Dan Wells is an author I have a lot of respect for. He's one of the three (now four) authors involved in the Writing Excuses podcast, and I've enjoyed his "I Am Not A Serial Killer" series. So when I heard that he'd done a lecture on story structure and posted it online, I knew that it would be worth tracking it down and sharing it here.
So here is his five-part series on story structure, as well as his seven point system.
Here are my thoughts:
I'm not a very organized writer. Shocking, huh? I write via discovery, sitting down with a noodling idea and working out things as I go along. While this process can be fun, sometimes I find that I get overwhelmed with the enormity of the writing tasks I've set myself up for, and find my path littered with half-finished and partial first pages and half-drafts. Writing is a time commitment, after all, and my time these days is somewhat limited.
Making the best use of that time, then, is a goal for me. Trying out new methods to get my brain in gear is helpful. Using this method of outlining might help me brainstorm my stories more effectively, get me past those bits of writer's block that trip me up occasionally.
On the Seven Point System:
Starting with the end and then working back to the beginning isn't a new idea to me...I've been exposed to it before. Oddly enough, it was through another RPG, Changeling: The Lost. Apparently, stealing ideas from RPG manuals works really well.
The problem I have in implementing this is that I usually start my stories from an interesting premise. A thief has to brave the dangers of The City of Shadows for seven nights. A mad artisan kidnaps people, replaces them with duplicates, then pits the duplicates against the originals because he wants to prove his imitations are superior to the real thing. Five serial killers converge on my hometown. These are the hooks that grab me and make me want to write.
In the past I've started stories with this premise, but then choked because I couldn't write up to the really cool bits I wanted to include without delving into what lead up to the situation. Now I think that applying this method to my structures might help me get past those kinds of bumps by giving me a roadmap to follow. I consider this sort of outlining a brainstorming exercise, not something that I'm going to be locked into. That's the best way to deal with outlines if you get your joy from discovery writing, I think. noodle around with a structure, write a bit, and if the characters start going off in odd directions then follow them without regard for the path they're traveling. The outline is a tool to get an idea in the ballpark. I suspect I'm going to be applying this to the Fourth Night of TotE, and maybe looking at the remains of the Third Night through that lens--figuring out where I want to end up, and then working back from there.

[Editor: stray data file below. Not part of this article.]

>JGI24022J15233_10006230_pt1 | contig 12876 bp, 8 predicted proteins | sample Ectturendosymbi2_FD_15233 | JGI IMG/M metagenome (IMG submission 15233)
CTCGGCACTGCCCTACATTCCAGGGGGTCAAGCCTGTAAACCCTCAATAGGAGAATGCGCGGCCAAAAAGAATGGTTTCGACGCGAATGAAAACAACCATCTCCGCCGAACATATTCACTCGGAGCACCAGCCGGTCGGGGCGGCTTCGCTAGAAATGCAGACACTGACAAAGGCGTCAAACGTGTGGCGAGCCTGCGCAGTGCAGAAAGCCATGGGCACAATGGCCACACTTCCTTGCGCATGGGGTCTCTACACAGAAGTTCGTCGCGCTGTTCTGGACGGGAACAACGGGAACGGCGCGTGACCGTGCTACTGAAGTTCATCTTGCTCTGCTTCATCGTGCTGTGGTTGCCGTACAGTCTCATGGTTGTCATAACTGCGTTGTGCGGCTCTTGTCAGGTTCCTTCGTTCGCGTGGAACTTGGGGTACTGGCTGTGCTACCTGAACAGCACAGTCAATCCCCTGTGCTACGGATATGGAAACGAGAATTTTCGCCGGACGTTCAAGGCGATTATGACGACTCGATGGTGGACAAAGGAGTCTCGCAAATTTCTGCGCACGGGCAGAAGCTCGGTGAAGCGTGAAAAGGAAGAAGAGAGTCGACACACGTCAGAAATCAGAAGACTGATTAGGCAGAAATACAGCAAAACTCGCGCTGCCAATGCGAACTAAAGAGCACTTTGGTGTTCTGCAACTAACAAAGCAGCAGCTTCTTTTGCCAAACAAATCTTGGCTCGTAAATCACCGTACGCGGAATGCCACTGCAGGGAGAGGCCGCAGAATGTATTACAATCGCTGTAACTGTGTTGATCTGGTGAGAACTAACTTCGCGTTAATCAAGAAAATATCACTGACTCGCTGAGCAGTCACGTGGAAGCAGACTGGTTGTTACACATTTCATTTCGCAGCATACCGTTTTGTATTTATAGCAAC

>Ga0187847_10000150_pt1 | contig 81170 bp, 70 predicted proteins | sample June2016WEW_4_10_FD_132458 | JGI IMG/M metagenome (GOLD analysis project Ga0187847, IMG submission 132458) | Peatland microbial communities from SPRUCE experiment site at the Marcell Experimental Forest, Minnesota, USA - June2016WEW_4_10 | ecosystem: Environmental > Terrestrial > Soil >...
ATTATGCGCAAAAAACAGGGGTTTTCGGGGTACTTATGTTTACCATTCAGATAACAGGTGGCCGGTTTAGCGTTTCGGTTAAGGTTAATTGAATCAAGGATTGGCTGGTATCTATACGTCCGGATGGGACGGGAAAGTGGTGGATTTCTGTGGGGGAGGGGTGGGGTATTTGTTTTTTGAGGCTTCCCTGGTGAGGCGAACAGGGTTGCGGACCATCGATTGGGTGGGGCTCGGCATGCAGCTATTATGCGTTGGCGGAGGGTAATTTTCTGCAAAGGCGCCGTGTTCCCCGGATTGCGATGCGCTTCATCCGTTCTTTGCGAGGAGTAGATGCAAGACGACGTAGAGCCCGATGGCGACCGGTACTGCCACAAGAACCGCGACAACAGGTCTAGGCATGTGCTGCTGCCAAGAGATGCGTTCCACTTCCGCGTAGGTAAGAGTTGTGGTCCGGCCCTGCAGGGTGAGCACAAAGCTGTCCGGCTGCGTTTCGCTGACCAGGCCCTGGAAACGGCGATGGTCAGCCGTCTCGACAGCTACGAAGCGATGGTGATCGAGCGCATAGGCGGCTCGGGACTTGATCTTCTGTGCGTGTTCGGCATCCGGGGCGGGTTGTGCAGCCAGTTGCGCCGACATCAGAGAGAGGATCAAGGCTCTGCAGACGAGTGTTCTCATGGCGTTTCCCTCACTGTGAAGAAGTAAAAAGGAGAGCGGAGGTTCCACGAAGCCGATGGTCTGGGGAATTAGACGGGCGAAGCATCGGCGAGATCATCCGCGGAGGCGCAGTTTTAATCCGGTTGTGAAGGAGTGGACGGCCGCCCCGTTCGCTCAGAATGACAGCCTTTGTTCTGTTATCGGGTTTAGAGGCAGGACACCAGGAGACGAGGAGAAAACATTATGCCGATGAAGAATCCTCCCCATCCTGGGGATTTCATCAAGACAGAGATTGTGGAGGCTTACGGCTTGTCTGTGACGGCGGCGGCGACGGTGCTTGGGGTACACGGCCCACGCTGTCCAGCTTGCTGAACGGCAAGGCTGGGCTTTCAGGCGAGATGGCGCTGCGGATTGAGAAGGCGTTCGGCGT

The trouble is that I think I've got a lot of story cycles working at once in the part I'm writing now, so I need to figure out which bits go with which storylines before I can look at the resolutions of each. Applying this sort of thing to a work in progress is always a bit tricky.
On Ice Monster Prologue:
I'm wondering if I need to write up a prologue. If I were to write one, it would probably cover the botched job that got Gaven into this situation in the first place. Or perhaps I should go further back, and show the botched job that ruined Gaven's life and made him the man he is at the start of the story. One in Calisapas, one in Miir. I don't know which would work better, to be honest, and I'm not at all convinced I need one yet. maybe I can handle one of those stories as a prologue, the other as bits of flashback. Still mulling things over. How much of Miir comes through in Gaven's experiences? How much do I need to set up beforehand? A small number of people who've read my story get a bit confused, since Gaven is a native to the world but not to Miir. It's a weird little looking-glass for a work, and I wonder just how much exposition is necessary. How should I establish that Gaven is a foreigner? Show his last job in his old environment, or his first job in the new one? Lots of thoughts going on.
On Try/Fail Cycles:
This concept is one I've heard before, but it's good to have a deeper explanation presented. Gaven's whole experience in Miir, at least for the first two nights (and in the future nights as well) are parts of the Try/Fail cycle.